7 Times You Should Never Go Commando, No Matter How Tempted You Are
Whether you're someone who hates underwear or you just really hate doing laundry, you might find yourself going commando pretty frequently. While there are definitely some benefits to going underwear-less, there are times where you shouldn't go commando, as it could end up negatively affecting your vaginal health. As annoying as putting on underwear can be, there's a reason it exists, which means sometimes it's necessary.
"There are actually several benefits to 'going commando,'" says Molly Shields, M.D., an OB/GYN with the Institute for Women’s Health over email. "Not wearing underwear allows the vagina to breathe, which can be beneficial when a woman has a condition such as a yeast infection. The underwear puts an additional layer directly against your vagina, which can create a breeding ground for bacteria, depending on the underwear’s fabric and style. That said, there are a few times when wearing underwear may be a better option than not."
If you're someone who likes your lady parts to breathe, by all means, skip those undies. However, if you also want to make sure your nether regions stay nice and healthy, you'll want to know exactly when it's time to put them on. Here are seven times you should never go commando.
1When Wearing Tight Jeans
"Synthetic or rough material such as denim that continuously rubs against the vagina can irritate or even create small cuts on the outer labia," says Shields. "Underwear provides a protective layer between delicate skin and irritating material."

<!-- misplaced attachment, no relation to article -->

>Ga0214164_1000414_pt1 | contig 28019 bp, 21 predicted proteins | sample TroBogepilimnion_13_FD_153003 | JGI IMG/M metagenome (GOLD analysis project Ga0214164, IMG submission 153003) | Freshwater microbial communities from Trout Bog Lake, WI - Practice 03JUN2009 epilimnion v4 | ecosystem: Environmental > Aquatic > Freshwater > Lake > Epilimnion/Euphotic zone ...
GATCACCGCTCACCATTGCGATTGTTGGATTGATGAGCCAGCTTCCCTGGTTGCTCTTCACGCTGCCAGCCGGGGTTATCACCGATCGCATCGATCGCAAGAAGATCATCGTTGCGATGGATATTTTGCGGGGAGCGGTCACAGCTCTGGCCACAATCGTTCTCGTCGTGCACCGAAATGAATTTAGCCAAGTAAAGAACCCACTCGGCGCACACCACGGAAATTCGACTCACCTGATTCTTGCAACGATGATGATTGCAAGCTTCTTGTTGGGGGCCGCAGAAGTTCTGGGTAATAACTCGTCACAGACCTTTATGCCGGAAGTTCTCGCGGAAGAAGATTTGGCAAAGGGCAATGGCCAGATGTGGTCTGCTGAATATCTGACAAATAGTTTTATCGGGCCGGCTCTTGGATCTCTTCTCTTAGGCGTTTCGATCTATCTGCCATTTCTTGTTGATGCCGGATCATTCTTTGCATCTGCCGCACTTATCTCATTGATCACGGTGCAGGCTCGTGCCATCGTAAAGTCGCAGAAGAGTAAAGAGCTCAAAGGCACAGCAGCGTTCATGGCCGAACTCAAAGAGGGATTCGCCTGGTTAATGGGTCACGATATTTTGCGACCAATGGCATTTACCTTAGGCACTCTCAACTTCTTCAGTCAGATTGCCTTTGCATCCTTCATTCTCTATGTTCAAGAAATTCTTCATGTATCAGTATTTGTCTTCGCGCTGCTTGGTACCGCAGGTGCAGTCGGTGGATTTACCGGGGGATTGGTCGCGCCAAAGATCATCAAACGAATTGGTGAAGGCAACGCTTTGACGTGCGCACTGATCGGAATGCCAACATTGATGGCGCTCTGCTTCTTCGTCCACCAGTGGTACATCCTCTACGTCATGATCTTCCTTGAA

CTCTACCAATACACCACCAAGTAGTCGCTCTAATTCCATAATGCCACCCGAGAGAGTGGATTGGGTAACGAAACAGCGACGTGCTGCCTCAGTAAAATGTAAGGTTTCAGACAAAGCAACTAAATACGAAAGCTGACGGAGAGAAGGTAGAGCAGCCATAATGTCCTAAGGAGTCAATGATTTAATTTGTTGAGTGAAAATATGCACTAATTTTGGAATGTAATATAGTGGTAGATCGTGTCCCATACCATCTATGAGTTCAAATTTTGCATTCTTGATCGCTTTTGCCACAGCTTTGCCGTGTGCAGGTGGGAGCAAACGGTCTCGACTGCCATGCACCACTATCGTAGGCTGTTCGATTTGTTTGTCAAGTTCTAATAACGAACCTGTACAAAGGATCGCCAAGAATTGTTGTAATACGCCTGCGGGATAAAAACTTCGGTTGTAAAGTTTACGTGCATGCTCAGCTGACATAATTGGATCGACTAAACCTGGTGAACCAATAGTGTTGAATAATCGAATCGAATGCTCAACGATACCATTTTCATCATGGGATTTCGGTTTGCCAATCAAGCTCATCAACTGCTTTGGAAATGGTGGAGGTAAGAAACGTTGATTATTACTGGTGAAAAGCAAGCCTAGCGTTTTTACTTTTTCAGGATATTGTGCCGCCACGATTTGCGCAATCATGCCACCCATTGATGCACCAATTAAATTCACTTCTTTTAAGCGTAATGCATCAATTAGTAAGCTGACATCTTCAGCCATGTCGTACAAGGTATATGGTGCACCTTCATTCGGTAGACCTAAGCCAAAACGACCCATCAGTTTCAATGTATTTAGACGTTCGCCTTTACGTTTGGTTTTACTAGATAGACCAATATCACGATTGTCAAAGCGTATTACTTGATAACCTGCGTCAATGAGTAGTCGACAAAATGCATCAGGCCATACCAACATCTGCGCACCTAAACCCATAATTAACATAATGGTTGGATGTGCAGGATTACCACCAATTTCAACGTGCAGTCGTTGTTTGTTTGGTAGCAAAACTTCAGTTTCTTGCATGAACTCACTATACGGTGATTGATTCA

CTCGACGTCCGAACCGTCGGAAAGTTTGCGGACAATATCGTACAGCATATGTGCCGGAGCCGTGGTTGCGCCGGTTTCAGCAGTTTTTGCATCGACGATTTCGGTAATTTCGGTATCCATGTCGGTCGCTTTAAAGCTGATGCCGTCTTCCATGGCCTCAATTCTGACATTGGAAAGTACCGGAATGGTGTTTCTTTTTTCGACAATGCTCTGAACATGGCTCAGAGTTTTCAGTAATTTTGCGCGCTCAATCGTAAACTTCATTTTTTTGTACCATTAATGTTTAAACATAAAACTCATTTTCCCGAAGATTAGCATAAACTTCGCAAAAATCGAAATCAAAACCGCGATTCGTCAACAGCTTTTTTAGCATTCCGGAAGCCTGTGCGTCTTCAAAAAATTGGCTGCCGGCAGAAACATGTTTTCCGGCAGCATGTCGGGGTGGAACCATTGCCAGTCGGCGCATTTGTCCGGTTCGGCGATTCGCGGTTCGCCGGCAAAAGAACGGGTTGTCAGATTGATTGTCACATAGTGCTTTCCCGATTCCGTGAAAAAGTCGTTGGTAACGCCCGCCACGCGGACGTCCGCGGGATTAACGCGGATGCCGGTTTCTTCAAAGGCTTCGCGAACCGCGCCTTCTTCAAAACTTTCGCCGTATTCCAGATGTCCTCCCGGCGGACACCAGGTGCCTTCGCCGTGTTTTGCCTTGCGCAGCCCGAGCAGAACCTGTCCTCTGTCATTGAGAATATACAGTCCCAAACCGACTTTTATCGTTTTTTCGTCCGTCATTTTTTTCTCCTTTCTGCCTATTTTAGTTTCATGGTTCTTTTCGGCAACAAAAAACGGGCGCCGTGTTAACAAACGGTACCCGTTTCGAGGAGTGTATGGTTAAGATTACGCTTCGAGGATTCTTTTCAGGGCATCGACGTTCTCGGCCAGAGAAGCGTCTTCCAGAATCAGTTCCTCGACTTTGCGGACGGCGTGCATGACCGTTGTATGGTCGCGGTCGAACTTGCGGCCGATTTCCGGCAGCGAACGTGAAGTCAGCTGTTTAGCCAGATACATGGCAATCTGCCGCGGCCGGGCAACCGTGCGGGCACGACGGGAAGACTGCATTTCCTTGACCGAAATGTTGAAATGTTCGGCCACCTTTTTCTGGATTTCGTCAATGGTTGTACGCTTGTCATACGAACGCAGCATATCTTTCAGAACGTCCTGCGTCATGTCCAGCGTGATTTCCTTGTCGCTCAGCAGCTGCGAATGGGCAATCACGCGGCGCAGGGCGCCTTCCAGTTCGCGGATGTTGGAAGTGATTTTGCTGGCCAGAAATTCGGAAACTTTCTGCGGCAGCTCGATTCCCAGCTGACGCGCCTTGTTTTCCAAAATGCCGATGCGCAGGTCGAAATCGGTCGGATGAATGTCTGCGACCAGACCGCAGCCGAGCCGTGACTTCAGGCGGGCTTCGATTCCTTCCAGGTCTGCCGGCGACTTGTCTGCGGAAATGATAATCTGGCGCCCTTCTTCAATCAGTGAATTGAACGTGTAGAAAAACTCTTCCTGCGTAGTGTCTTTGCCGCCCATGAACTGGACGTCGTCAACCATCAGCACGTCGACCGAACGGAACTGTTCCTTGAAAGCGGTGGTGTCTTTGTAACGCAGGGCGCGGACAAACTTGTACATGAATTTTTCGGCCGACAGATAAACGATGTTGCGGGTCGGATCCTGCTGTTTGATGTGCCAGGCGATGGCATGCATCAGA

2When You're Sweating A Lot
Whether it's because you are working out or if you suffer from excessive sweating down there (truncal hyperhidrosis), the right kind of underwear can help pull moisture away from the skin and allow you to avoid potentially embarrassing sweat stains. "Just make sure you wear underwear made of non-synthetic material, ideally with moisture-wicking fabric," says Shields. "Full coverage is also better than thongs in this instance, as thongs can shift during activity and actually draw bacteria into the vagina."
3When You Have Razor Burn
If you have razor burn or another type of vaginal irritation, you'll want to wear underwear to help provide an additional layer of protection. "Wearing underwear can guard inflamed vaginal skin from coming into contact with external irritants, which speeds along the healing process," says Shields.
4After Having A Baby
"Most women, whether they deliver vaginally or by C-section, will experience vaginal bleeding," says Shields. "Your body has just gone through the trauma and joy of carrying and delivering a child and will need the appropriate amount of time to recover. Wearing underwear allows new mothers to avoid using tampons or other foreign objects inserted into the vagina, at least until your OB/GYN gives you permission to do so."
5When You Go To The Gym
It would be nice to just wear our yoga pants when we work out, but it's best to put some on if you're headed to the gym. "Certain exercises can increase the risk of irritating the vulva or the vagina, especially if you don’t have an extra layer of protection," says Dr. Angela Jones, M.D., FACOG of over email. Tight gym clothes/spandex also aren’t readily absorbent, which means a moist and warm environment where bacteria is more likely to grow.
6When Bathing Suit Shopping
"The odds of contracting an infection from bathing suit or underwear shopping are very low," says Shields. "However, keeping your underwear on protects your vagina from co-mingling bacteria with a person who previously tried on the garment without their own underwear. Studies have shown that fecal microbes and other organisms are repeatedly found in retail bathing suits and underwear, so in this case, it’s better to be safe than sorry."
7If You Don't Feel Comfortable
At the end of the day, if going commando makes you feel uncomfortable, don't do it! "Remember, it’s your body," says Jones. "You call the shots. If it doesn’t quite feel right, go with a nice pair of panties with a cotton crotch. Cotton for absorbency. "